A ‘silver bullet’ for motivating 72% of your workforce


If I told you there was a way your company could reduce turnover, increase productivity, give a boost to company morale and increase collaboration, would you be interested? Would you consider doing it? Of course you would, we’d all jump at this ‘silver bullet’, this solution to overcoming these challenging problems.

Now don’t worry, I’m a rewards professional and not a used car salesperson, so I’m not going to try to sell you something, just share data our recent survey which I believe will show you that recognition may be just the ‘silver bullet’ you need at your company.  

In a recent survey conducted by Reward Gateway of 500 employees and 500 senior decision makers based in the UK:

●     72% of employees said a simple thank you would make them feel more motivated and help build morale - that’s every 2 in every 3 of your employees would be more engaged and productive if they were recognised.

●     50% of employees said they would leave their company if they weren’t regularly thanked for their efforts - that’s every 1 in 2 of your employees will walk out the door if not recognised.

Sounds good. Recognition contributes to more of our employees being engaged, and less of them leaving, not a bad combination. Then why doesn’t everyone buy into this?  Why did 41% of managers participating in this same survey not believe that regular recognition and thanking their employees has an impact? The good news is that 59% of managers have bought into the idea of recognition, but what about the other 41%?  What can we do to get them on board? 

Here are four tips to help you:

1) Get the ‘fit’ right

The first place to start is with your recognition programme(s), making sure you have the the right ones in places. You are unique, so make sure your recognition programmes are unique, making it ‘fit’ the needs of your business (e.g. drives business strategy and objectives and aligns with company values) and ‘fit’ the needs of your diverse workforce. 

For example, I’ve been interviewing companies around the world for my new book, and each one has a completely different recognition programme, ranging from Zappos’s Zollars, to Virgin’s Star, The Hershey Company’s SMILE, to Coleman Group’s ThankMe week.  They are all great, but all very different, so find your perfect ‘fit’!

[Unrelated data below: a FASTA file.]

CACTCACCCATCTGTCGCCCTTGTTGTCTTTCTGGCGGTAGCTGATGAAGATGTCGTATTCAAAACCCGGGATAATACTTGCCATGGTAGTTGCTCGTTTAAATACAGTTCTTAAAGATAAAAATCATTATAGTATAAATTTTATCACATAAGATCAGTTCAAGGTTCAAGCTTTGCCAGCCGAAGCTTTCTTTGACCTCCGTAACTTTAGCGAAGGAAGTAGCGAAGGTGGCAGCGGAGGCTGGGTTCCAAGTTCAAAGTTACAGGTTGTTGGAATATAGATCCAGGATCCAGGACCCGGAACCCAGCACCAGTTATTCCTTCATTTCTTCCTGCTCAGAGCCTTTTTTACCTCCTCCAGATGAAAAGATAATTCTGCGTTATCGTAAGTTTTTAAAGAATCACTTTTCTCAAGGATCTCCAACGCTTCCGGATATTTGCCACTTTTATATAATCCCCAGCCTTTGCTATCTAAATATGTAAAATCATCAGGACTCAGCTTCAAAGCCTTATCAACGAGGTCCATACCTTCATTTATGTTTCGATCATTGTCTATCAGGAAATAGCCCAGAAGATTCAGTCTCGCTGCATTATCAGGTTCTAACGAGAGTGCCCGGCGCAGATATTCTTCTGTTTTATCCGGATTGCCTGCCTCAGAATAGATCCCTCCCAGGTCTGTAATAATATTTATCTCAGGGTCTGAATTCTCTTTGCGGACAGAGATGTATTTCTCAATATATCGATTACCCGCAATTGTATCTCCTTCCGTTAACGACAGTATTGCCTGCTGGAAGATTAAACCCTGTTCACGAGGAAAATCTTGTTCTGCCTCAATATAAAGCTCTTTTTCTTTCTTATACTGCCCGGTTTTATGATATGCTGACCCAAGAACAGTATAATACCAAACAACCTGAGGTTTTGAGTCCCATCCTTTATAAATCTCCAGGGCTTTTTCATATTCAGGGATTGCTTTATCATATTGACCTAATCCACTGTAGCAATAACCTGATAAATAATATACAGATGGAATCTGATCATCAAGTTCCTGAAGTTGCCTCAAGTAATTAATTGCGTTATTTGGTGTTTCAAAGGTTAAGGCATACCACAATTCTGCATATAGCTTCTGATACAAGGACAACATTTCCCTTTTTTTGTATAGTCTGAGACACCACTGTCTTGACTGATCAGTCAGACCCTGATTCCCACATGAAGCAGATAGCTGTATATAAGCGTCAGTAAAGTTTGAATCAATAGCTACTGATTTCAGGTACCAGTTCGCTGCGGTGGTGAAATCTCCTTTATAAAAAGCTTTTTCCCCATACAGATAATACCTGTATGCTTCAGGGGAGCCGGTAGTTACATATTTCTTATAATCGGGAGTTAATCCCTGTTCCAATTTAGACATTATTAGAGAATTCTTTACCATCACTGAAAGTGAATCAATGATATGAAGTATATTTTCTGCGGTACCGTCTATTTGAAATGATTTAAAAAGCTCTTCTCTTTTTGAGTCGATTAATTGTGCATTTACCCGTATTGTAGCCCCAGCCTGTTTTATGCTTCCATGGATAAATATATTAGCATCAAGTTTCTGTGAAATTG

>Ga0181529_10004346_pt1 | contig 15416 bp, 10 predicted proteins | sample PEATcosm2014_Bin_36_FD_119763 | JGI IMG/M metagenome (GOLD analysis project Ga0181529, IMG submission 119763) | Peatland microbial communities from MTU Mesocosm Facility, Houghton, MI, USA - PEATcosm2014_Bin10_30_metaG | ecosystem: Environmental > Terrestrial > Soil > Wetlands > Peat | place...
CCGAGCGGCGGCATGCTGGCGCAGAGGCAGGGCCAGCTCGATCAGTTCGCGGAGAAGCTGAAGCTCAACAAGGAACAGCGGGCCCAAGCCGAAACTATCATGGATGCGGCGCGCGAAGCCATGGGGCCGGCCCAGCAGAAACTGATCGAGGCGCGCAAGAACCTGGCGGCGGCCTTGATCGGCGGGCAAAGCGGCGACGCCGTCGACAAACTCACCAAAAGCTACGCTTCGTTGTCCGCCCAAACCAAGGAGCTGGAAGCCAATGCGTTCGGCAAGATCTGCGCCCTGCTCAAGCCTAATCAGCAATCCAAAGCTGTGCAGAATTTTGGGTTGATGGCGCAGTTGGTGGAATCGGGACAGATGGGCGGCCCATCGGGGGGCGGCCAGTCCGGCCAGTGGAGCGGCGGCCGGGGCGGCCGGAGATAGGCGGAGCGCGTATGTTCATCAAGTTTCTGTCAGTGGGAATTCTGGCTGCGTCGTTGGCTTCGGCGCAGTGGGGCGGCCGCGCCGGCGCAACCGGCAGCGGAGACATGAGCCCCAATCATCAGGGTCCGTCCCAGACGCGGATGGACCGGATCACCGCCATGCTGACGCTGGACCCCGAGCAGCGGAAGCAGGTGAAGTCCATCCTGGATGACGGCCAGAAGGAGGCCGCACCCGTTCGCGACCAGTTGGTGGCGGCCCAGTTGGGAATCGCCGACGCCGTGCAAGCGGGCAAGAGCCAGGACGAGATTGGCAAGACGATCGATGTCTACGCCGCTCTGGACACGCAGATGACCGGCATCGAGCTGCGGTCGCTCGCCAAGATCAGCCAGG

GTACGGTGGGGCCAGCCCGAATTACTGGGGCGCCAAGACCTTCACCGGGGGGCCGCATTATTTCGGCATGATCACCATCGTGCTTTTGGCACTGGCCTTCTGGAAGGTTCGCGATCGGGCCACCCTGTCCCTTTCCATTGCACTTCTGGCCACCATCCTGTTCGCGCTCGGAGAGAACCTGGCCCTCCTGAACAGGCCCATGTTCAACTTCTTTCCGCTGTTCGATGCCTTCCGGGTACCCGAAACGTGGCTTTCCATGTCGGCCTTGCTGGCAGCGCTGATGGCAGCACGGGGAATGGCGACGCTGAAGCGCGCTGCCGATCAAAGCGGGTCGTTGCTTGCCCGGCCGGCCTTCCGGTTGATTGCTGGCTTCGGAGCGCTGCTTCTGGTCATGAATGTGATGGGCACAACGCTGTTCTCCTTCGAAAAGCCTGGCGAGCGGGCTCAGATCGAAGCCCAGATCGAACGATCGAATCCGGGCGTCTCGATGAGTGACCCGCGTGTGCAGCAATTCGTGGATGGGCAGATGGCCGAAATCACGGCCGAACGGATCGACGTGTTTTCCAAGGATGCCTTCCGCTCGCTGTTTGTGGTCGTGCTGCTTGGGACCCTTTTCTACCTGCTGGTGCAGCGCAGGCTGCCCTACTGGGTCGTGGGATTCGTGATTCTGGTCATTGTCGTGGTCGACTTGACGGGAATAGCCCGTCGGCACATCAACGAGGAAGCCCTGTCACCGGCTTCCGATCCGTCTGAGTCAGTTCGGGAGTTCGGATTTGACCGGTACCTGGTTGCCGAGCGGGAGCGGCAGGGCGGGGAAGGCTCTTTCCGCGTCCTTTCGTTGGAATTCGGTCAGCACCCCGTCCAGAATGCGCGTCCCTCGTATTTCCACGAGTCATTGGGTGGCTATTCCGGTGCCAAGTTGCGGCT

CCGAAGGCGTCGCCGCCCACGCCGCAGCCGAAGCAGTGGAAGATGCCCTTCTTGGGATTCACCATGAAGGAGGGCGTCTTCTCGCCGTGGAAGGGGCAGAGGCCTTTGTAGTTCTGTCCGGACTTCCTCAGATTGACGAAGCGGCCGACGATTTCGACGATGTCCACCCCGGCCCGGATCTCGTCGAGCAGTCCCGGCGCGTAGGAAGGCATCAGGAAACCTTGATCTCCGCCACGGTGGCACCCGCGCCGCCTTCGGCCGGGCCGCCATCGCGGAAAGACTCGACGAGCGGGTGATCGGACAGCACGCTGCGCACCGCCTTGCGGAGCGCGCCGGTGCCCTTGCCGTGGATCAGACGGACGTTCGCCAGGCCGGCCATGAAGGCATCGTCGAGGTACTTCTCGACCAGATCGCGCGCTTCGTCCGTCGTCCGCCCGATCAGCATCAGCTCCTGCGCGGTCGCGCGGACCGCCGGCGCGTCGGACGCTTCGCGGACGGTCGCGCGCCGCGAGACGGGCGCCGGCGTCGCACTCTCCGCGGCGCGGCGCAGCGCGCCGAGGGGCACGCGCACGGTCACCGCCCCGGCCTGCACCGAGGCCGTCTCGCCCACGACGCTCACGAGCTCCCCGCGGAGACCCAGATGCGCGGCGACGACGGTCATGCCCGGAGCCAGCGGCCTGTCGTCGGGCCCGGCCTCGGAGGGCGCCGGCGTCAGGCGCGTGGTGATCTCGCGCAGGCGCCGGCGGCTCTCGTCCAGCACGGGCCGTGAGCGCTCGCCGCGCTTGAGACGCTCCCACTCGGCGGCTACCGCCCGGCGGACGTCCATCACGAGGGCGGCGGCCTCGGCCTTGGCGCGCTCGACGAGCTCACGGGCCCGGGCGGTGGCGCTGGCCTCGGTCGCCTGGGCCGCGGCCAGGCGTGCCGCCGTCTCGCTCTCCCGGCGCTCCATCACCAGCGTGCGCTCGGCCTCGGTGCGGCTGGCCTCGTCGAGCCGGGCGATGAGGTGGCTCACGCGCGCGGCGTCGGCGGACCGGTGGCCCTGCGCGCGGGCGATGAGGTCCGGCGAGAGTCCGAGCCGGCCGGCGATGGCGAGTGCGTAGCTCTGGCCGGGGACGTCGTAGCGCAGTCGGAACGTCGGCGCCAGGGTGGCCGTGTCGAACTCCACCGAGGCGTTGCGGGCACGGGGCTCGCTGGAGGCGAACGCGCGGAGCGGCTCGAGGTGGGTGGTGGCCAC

2) Make it continuous

In my last blog, I shared data from this same study saying that 80% of employees are asking for continuous recognition. So, why not give it to them? I’d suggest either adding a new programme offering continuous recognition (e.g. products such as eCards or some kind of instant manager or peer awards, which provide recognition instantly), or changing an existing programme to tick this box. Don’t make your employees wait a year, five years or even ten years to be recognised, it’s too long.

3) Make it social

As we all know, the world has gone social crazy. In fact, a report from Small Biz Trends says that 97% of adults have visited or used a social network site within the last month (I want to know who those 3% are who haven’t!). 

I recently wrote a blog talking about how I’ve converted from being a skeptic to an embracer of social recognition, as I’ve seen first-hand at my current and previous companies how it encourages continuous recognition, connects our workforce and creates collaboration. So cater to the 97% of your workforce, and find ways to make your recognition social (e.g. create a social recognition wall on your company intranet, create a special social group, or if you don’t have an intranet use good old fashioned Post Its).

4) Get the word out

Equally important to designing the right recognition programmes, is getting it right with how you communicate and train your workforce. Get it right, and your employees and managers will embrace your programme, get it wrong, and it will quietly sit on a shelf collecting dust. 

The best way to convert the 41% of disbelievers (and keep the 59% of believers on board) is to make sure they understand the importance and impact of recognition, and how and when to do it at your company. Get the word out there, and make sure it’s something that’s talked about and used.

Let me end by stating the obvious, which is that unlike a silver bullet, which you’d use once to solve your problem, what I’ve suggested is not an easy one-time fix. You’ll need to put time and effort into your recognition programmes, but don’t worry, it will reward you time and time again with lower turnover, increased productivity, company morale and collaboration. 

And to make it even sweeter, the survey found that 59% of employees said they’d prefer recognition over a higher salary with no recognition for their work, so it could even save your company money.  I wish you all well in your recognition journey, and in the spirit of recognition, thank you for reading my blog!

Debra Corey is group reward director at Reward Gateway.

This article was provided by Reward Gateway.

 


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